With so many eyes on networks and traffic flows around Ukraine and Russia, any misleading announcement is quickly investigated. That’s what happened yesterday, when AS8342 (RTComm) started announcing 18.104.22.168/24, a prefix assigned to Twitter Inc
On 15 February 2022, several high-level Ukrainian services including the Ministry of Defence and two large national banks were targeted with DDoS (Distributed Denial of Service) attacks. Financial services were disrupted for several hours.
The Border Gateway Protocol (BGP) is central to how networks direct traffic across the Internet, and it provides the flexibility and scalability to accommodate Internet growth.
It’s happened again. On 3 February, cryptocurrency platform KLAYswap had a security incident that allowed hackers to steal 2.2 billion (KRW), or about USD 1.9 million worth of digital (crypto currency) assets
Received a Saturday morning ping on Twitter from Doug Madory, Director of Internet Analysis at Kentik, highlighting a major Border Gateway Protocol (BGP) hijack event overnight. My weekend is sorted, but let’s dig into this incident and learn from the lesson.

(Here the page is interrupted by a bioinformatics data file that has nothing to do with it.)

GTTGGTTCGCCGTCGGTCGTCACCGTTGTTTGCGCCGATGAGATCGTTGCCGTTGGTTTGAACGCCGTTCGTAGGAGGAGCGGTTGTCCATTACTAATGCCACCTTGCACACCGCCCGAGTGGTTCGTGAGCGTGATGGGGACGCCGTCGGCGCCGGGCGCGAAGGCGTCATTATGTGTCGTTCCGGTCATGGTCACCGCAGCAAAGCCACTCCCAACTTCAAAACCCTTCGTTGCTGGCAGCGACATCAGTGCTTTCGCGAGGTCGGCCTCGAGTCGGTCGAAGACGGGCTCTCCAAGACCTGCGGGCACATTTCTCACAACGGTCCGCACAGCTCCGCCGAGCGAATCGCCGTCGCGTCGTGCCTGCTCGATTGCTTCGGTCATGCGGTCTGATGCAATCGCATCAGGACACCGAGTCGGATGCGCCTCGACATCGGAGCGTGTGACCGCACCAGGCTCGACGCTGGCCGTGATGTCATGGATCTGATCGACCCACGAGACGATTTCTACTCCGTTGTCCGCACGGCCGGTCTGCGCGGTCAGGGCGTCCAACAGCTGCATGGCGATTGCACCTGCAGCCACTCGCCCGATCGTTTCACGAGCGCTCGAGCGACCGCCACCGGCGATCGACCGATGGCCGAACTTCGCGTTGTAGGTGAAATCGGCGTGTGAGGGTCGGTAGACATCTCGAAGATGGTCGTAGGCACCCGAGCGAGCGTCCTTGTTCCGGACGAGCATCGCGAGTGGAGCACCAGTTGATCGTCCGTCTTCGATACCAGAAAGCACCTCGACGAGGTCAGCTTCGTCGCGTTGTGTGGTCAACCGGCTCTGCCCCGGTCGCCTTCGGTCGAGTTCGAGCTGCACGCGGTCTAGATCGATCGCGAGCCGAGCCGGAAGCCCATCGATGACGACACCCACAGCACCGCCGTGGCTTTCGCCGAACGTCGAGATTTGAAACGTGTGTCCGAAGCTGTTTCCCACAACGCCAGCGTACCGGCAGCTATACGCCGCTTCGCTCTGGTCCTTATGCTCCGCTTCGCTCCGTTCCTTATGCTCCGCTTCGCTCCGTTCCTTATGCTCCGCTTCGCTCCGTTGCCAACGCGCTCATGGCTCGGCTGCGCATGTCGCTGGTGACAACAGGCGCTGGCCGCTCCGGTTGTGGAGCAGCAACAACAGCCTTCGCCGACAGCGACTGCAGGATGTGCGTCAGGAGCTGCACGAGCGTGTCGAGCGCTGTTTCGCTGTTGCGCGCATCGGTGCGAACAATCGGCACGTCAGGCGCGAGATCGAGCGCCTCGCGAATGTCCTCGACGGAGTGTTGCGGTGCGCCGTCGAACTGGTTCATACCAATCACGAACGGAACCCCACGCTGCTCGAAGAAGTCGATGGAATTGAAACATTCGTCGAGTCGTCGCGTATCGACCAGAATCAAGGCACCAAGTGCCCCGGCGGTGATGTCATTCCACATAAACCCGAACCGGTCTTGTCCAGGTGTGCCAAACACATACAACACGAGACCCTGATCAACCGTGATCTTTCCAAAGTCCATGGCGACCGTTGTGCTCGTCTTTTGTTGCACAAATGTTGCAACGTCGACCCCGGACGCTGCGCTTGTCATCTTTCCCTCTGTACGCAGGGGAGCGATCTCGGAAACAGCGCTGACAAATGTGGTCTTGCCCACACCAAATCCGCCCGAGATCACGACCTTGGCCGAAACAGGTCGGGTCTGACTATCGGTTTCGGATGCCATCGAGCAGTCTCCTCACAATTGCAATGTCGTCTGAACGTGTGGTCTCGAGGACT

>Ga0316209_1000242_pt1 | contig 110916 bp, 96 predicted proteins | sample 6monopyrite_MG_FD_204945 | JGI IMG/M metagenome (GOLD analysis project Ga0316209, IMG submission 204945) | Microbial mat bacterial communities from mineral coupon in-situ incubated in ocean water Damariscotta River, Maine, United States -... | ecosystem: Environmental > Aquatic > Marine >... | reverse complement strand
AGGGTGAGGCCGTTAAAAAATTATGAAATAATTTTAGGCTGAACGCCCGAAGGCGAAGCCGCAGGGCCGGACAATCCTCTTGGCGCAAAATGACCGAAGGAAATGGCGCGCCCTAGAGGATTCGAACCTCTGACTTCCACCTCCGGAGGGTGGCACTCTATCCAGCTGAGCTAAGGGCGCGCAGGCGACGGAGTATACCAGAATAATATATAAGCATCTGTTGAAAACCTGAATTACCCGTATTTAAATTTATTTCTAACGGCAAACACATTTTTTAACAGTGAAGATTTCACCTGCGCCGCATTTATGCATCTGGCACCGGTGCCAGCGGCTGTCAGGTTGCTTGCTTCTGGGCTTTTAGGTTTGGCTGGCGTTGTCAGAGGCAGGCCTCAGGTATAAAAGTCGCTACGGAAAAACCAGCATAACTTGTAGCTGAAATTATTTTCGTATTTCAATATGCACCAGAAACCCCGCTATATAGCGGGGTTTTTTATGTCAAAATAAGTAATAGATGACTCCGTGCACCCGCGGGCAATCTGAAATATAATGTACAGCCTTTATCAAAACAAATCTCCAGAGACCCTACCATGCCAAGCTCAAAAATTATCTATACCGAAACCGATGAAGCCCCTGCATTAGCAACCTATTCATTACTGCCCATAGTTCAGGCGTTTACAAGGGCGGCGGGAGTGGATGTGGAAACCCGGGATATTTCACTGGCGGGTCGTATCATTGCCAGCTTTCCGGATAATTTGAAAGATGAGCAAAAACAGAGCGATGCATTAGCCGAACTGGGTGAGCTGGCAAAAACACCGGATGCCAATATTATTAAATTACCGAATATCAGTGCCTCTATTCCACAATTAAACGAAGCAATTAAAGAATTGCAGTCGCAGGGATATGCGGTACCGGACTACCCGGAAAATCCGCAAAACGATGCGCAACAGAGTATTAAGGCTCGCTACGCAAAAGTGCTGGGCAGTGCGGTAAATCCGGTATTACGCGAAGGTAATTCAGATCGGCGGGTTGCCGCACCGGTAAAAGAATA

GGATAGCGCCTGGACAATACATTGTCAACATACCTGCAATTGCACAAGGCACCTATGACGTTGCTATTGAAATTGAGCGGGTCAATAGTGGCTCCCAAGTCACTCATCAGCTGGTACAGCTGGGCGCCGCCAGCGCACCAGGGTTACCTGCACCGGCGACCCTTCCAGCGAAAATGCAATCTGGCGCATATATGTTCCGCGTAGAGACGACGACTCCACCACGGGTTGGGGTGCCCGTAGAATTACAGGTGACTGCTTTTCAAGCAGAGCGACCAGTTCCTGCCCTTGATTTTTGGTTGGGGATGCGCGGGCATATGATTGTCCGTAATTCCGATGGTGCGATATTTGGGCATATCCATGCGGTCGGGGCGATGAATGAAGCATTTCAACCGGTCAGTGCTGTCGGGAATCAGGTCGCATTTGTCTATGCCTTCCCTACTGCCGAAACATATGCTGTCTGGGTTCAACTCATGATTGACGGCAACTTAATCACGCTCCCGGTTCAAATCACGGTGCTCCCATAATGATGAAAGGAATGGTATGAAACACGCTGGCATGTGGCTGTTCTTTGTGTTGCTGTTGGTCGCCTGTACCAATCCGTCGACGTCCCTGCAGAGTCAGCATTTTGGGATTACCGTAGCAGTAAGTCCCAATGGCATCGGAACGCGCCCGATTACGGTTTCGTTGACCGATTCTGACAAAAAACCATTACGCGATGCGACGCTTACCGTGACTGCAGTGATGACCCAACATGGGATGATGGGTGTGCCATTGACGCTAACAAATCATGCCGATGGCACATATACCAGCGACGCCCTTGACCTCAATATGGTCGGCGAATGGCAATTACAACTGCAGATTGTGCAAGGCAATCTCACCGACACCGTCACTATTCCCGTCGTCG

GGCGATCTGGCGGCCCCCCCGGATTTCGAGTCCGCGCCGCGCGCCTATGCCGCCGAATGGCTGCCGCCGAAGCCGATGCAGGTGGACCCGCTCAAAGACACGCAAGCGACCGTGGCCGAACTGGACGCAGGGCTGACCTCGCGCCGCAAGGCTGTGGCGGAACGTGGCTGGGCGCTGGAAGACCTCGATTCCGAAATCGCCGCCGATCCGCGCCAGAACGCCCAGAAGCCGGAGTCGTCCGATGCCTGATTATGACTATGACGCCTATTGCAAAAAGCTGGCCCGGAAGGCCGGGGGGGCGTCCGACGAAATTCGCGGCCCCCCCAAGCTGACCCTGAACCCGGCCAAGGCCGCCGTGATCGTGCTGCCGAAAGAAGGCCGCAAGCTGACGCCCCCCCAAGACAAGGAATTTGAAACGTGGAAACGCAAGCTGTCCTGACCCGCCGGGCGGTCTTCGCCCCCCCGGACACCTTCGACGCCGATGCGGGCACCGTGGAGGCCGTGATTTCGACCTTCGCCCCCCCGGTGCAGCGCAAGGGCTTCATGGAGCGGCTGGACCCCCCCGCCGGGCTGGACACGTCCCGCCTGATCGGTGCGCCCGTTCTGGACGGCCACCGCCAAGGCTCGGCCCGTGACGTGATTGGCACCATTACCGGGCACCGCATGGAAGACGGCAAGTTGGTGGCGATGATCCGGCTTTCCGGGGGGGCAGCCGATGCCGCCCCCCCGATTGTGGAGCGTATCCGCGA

On 1 February, Myanmar’s army took power in a coup against the elected government and detained the civilian leadership. Restrictions to the Internet were reported as people woke up to the news. Internet Society’s Insight portal covered the Internet shutdown in detail.
It’s usually not good news to get a Twitter notification from Qrator on a Saturday morning. Unfortunately, this one was no exception
This article originally appeared on APNIC, which has kindly let us repost it. In 2020, the Internet was a lifeline for many people across the world as COVID-19 shifted schools and businesses online.
Just like an incident last week, today the Internet saw another routing incident in the global BGP routing system.